Mike Deneen is InsideNU's historian. You can follow him on Twitter at @MikeDeneen1.
The first line of Anucha Browne’s Wikipedia page was written in 2007, when she won a sexual harassment lawsuit against Isiah Thomas and Madison Square Garden. The sensational trial in the world’s media capital labeled her as “the woman that sued Isiah." However, longtime Northwestern fans know that there is far more to her story. Browne was the greatest player in NU women’s basketball history, setting numerous records that continue to stand nearly 30 years after her graduation. Her legacy continues in today’s NU Athletic Department, where her daughter currently plays in the lacrosse program.
Anucha’s story began in Brooklyn, New York, where she was one of six children born to Alfred and Alma Browne. Alfred, an immigrant from Guyana, stressed education to his kids. He and Alma worked hard to afford private schooling for Anucha and her siblings. Most of their children were not very interested in sports, but Anucha was the exception. As grade school kid, her favorite sport was figure skating; she spent many hours at the neighborhood rink. By the time she reached high school, she grew to 5-foot-10, and the basketball coach at St. Saviour High School convinced her to join the hoops team.
Already with good size, she worked hard to improve her shooting touch. Her talent was so strong that she spent much of her time playing against boys on local playgrounds. Browne quickly became a fine player, averaging over 25 points per game. At the insistence of her parents, she performed well in the classroom, too. Despite her athletic and academic skills, she was not initially recruited by the Wildcats. Her first contact with Northwestern came during a visit to see Vicki, her older sister who was attending NU at the time. Browne introduced herself to the coaching staff and played in a scrimmage. Coaches were so impressed that she was immediately offered a scholarship. Browne accepted the offer, attracted to Northwestern by its strong mix of academics and athletics.
When Browne enrolled at Northwestern in fall of 1981, women’s basketball was just beginning to become mainstream. The 1981-82 season was the first year that the Big Ten officially sponsored women’s basketball. Although Big Ten schools fielded teams during the 1970s, there were no official league standings or conference championships recognized. 1981-82 was also the season the NCAA first sanctioned a women’s championship tournament. Before 1981, women’s basketball was regulated by the AIAW (Association for Intercollegiate Athletics for Women), a group founded in 1971.
Browne joined a solid program that had a 22-12 record in 1980-81 under first year head coach Annette Lynch. During Brown’s freshman season (1982-83), the Wildcats had another strong campaign, going 21-8 with a 9-2 record. Northwestern qualified for the first-ever NCAA Women’s Basketball Tournament, which at the time had only a 32-team field, but the Wildcats fell to North Carolina State in a first round game at Raleigh, North Carolina. Brown, who had grown to 6-foot-1 since high school, averaged 11.9 points per game that season, primarily off the bench.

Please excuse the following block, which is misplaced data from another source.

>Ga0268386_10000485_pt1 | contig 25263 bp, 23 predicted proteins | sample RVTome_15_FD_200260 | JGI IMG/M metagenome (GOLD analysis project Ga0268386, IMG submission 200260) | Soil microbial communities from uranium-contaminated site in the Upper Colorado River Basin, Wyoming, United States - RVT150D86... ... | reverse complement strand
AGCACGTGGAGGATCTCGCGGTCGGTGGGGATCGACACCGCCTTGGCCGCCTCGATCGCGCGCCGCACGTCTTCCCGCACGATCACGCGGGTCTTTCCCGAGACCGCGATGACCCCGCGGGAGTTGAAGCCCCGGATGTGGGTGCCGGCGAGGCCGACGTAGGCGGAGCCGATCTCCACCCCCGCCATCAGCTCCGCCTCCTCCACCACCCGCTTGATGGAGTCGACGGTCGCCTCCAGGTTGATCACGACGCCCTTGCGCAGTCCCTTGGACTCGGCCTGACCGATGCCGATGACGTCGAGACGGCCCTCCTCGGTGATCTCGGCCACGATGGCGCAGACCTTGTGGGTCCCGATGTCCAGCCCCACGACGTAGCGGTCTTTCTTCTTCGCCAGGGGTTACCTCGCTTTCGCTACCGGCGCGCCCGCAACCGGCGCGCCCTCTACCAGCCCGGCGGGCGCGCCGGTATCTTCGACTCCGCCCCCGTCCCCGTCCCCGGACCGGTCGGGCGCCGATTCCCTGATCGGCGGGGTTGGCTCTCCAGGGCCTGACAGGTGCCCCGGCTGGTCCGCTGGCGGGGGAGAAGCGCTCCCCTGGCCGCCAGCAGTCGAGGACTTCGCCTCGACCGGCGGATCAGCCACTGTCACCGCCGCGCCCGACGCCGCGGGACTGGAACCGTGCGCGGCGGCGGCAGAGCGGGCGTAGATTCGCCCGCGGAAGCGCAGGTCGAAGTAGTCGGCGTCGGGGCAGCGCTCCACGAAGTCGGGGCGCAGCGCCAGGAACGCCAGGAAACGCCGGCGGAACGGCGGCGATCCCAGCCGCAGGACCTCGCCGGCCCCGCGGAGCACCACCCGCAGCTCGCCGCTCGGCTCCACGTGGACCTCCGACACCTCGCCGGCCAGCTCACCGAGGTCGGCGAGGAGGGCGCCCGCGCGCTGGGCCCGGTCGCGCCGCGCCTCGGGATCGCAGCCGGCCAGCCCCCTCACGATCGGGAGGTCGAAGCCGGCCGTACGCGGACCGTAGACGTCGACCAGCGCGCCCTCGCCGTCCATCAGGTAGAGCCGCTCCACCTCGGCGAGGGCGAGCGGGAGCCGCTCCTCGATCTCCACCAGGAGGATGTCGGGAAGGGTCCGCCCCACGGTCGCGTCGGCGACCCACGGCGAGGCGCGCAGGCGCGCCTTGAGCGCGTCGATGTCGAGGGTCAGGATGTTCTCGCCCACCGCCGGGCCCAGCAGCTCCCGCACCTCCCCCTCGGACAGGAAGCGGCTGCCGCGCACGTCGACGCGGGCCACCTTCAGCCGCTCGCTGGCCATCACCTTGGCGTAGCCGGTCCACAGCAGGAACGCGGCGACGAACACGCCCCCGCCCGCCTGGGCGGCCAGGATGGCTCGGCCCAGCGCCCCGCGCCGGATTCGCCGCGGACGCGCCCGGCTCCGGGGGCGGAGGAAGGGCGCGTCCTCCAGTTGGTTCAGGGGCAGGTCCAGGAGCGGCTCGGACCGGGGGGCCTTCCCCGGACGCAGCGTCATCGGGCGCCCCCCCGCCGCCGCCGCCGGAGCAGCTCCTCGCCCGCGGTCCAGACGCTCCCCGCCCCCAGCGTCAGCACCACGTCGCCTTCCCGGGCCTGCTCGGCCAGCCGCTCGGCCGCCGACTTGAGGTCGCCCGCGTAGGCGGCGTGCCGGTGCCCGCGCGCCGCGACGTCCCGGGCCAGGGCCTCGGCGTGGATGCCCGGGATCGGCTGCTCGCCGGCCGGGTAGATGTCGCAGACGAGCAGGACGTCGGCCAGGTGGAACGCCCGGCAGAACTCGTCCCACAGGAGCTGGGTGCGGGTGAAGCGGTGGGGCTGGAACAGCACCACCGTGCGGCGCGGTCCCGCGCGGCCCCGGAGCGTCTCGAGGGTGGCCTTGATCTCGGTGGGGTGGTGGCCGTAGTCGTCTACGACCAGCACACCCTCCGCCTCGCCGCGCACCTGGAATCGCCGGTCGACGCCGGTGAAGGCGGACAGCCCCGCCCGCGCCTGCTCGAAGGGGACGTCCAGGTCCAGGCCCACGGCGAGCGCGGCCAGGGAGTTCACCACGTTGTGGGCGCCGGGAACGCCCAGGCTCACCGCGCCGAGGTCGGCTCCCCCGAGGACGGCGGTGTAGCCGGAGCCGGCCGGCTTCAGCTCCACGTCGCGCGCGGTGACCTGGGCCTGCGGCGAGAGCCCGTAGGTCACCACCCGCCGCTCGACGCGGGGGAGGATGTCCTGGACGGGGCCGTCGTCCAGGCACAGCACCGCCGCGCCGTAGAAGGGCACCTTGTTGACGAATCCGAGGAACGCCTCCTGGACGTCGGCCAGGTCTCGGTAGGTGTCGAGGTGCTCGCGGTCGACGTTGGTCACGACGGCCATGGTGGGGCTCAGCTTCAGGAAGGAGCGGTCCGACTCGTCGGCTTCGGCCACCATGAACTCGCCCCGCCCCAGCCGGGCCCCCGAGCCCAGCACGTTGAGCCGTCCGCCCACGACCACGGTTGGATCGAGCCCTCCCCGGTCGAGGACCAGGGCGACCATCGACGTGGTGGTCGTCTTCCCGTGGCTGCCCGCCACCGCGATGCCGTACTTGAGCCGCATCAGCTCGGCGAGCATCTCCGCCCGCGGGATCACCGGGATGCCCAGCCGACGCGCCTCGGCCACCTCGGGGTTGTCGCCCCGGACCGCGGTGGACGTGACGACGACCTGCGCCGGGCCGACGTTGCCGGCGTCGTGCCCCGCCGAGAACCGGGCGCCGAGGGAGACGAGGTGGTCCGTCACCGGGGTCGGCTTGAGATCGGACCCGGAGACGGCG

Anucha adjusted very well to life at NU, spending much of her free time playing pickup basketball games at Patten Gymnasium.
“I have wonderful memories of playing at Patten Gym," she said. "It's the best old school gymnasium in America. I met many great friends there."
Just like in New York, she wasn’t afraid to play with the boys. In fact, it was at Patten Gym where she met Roy Sanders, her future husband, who, along with his brothers, was a regular player at Patten for years.
Browne became a full-time starter her sophomore year, and her scoring average rose to over 20 points per game. In just her second season, she led the team in both scoring and rebounding. For the first of three consecutive seasons, she would be named to the All-Big Ten team. Northwestern finished third in the Big Ten that year with a 13-5 record, missing out on the NCAA Tournament.
Northwestern regressed a bit more during the 1983-84 season, slipping to a 15-12 overall record and fifth place in the Big Ten. However, Browne continued to excel, averaging over 20 points and ten rebounds per game. She was named Big Ten Player of the Year, an accomplishment she would repeat the following year. The season was highlighted by an early non-conference matchup with the top-ranked USC Trojans at Welsh-Ryan Arena. USC featured two future Hall of Famers: future WNBA MVP and current USC coach Cynthia Cooper, and TNT basketball reporter Cheryl Miller, the older sister of Indiana Pacers legend Reggie Miller. To this day, Miller is considered one of the greatest players of all time. Browne more than held her own in the game, scoring 21 points and grabbing five steals in an overtime loss.
“That game against USC was my first NU game, and it was awesome,” remembers Northwestern alum and avid basketball fan Lynne Bey, a student at the time who attended the game.